• Configuration should be separated from code logic. The code should just focus on business logic and should not contain any of the logic to check for specific environment (like all the switch/case we saw above).
• We should be able to override any specific value seamlessly. It should allow us to enable or disable any feature easily by turning on or off some environment variables rather than scanning through all places in the code to change manually.
• It should be easy to add new or switch to another environment.
• Of course, environment types and credentials should not be hard-coded in code.

Here is the sample flow of building the Configuration instance

1. All the setting values are loaded from different locations, through several layers of override that we defined. This is the normal way that you would do with ASP.Net Core. The final result would be an instance of IConfiguration, which is a key-value dictionary of all the raw setting values. This allows us to switch the settings very easily by changing the input files or just some specific environment variables.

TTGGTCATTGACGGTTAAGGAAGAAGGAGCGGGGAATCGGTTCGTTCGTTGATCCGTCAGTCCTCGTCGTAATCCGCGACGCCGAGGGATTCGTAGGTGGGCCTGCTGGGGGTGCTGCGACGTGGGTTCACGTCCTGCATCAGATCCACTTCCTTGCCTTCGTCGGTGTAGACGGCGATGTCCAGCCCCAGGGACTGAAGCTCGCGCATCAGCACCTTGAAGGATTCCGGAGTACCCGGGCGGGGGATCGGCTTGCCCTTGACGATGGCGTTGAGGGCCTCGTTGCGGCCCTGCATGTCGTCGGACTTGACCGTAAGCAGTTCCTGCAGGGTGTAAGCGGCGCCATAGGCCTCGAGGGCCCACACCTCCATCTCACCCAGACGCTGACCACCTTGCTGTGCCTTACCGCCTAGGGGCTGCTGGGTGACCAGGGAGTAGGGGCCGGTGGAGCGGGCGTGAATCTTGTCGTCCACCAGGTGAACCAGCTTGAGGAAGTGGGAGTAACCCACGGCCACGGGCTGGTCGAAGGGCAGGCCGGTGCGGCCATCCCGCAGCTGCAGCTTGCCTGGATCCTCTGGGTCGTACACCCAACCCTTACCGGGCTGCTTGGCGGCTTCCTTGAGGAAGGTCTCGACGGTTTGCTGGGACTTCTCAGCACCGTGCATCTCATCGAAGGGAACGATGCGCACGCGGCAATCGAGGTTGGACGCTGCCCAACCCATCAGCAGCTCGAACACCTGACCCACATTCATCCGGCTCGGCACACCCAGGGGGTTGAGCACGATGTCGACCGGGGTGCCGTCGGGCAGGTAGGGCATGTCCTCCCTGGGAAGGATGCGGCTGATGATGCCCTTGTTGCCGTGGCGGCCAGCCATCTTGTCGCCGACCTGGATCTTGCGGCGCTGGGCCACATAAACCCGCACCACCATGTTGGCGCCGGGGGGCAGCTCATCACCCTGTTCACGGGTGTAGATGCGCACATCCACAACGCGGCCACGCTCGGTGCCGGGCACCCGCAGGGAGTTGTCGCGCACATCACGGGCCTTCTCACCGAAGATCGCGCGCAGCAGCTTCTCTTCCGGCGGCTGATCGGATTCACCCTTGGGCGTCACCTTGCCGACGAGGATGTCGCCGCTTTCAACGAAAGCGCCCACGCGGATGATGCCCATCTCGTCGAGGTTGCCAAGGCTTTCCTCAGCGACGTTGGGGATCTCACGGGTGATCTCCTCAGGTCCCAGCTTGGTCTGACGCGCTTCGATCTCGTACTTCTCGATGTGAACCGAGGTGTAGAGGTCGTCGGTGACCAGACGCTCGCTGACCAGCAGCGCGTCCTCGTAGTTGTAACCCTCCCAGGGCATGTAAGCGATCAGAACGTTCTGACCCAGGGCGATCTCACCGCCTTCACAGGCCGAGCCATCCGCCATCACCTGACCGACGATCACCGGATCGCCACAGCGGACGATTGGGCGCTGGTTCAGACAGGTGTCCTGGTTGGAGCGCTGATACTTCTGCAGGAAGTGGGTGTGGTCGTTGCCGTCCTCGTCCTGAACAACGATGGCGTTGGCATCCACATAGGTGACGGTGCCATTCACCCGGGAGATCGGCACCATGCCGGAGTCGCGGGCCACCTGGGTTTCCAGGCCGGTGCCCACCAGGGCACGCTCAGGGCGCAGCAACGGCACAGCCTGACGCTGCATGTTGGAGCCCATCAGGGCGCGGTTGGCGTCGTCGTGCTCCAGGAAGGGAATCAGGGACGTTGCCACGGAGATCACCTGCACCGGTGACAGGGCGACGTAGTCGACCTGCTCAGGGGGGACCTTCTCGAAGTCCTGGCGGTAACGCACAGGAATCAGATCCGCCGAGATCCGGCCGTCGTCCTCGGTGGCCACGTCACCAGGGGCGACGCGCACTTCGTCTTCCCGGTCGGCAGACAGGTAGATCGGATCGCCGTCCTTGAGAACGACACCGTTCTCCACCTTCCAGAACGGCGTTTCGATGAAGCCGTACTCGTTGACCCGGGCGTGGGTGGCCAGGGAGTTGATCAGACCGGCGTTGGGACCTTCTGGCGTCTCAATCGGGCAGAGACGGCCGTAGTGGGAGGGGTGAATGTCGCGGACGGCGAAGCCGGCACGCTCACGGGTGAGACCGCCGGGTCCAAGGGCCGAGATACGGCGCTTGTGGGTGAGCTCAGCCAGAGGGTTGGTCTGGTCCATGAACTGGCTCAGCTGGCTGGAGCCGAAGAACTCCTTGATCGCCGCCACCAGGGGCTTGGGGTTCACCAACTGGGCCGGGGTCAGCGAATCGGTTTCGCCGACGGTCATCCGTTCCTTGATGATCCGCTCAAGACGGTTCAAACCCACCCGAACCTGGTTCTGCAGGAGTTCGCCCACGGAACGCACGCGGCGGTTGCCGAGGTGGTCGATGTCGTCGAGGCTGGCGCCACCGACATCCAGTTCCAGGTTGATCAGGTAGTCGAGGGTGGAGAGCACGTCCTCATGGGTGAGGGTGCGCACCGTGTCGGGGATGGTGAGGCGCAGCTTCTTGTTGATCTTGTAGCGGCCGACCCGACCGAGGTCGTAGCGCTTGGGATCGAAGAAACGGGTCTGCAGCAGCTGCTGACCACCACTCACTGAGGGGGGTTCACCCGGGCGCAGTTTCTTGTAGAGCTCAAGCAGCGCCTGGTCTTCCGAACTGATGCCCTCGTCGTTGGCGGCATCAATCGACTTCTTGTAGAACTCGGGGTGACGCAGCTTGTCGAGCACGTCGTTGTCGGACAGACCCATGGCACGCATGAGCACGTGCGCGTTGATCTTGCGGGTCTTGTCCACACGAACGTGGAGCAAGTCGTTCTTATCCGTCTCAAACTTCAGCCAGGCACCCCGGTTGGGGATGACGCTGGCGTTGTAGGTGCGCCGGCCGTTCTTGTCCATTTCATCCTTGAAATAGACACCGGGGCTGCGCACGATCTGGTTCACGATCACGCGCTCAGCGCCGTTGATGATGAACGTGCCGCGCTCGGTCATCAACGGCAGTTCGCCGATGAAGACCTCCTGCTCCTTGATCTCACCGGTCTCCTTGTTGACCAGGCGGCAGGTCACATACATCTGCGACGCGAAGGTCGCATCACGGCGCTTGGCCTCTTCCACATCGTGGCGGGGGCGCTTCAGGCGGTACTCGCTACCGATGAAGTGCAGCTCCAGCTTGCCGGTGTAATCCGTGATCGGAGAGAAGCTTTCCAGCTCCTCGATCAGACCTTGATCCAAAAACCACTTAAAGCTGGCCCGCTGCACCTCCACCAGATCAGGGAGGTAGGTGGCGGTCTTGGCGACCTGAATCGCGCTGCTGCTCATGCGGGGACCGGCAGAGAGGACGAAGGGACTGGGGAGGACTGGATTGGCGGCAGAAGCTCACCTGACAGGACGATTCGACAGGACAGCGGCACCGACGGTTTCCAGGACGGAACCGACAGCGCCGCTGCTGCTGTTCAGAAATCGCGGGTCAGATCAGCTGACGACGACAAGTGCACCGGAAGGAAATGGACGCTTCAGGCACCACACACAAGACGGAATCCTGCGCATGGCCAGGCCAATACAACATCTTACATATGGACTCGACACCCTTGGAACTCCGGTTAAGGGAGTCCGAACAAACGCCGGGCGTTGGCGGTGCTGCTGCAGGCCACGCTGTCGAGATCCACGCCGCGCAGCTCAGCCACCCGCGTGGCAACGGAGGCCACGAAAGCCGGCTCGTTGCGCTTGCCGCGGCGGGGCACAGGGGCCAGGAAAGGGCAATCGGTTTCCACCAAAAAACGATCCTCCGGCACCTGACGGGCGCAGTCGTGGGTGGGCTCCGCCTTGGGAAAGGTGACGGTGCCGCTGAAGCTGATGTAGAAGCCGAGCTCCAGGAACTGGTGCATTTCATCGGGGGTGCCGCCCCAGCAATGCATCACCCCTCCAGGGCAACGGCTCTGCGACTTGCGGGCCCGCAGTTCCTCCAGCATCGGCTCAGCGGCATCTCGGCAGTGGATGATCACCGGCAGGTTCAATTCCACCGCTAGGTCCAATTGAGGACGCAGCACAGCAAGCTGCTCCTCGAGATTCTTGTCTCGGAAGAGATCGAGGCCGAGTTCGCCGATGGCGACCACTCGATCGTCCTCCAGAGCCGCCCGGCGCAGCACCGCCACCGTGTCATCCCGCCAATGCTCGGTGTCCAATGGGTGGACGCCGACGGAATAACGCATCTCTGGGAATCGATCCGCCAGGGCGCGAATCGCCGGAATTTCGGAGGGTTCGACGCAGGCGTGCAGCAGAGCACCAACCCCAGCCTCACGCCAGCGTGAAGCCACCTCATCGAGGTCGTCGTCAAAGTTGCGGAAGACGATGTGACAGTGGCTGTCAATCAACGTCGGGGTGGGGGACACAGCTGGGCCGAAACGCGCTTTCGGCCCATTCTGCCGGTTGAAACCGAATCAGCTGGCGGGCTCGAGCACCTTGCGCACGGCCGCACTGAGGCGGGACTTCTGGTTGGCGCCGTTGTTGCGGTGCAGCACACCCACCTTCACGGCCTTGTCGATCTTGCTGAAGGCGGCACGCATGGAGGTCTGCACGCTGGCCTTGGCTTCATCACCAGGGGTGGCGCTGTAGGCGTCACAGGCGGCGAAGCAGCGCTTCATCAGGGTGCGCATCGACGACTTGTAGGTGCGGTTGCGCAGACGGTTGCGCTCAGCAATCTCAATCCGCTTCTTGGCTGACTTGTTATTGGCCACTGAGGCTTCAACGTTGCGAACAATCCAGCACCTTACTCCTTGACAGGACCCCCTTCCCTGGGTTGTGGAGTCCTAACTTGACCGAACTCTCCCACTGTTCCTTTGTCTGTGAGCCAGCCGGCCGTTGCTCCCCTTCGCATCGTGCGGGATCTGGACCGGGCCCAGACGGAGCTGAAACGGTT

2. For simplicity in usage, the IConfiguration instance will be injected into another layer of custom AppConfig object, where you can build, validate and transform all the raw string values to the correct format that you want.
3. The App components then consume the configuration simply by resolving the AppConfig instance from the DI Container.

Microsoft has already documented and explained all the steps to build and register the IConfiguration implementation with DI Container here Configuration in ASP.NET Core. Basically, what you need to do is just specify the load order when creating IHostBuilder instance.

Host.CreateDefaultBuilder(args)
.ConfigureAppConfiguration((hostingContext, config) =>
{
var environmentName = hostingContext.HostingEnvironment.EnvironmentName;
// Use this for hard-coded values that are not confidential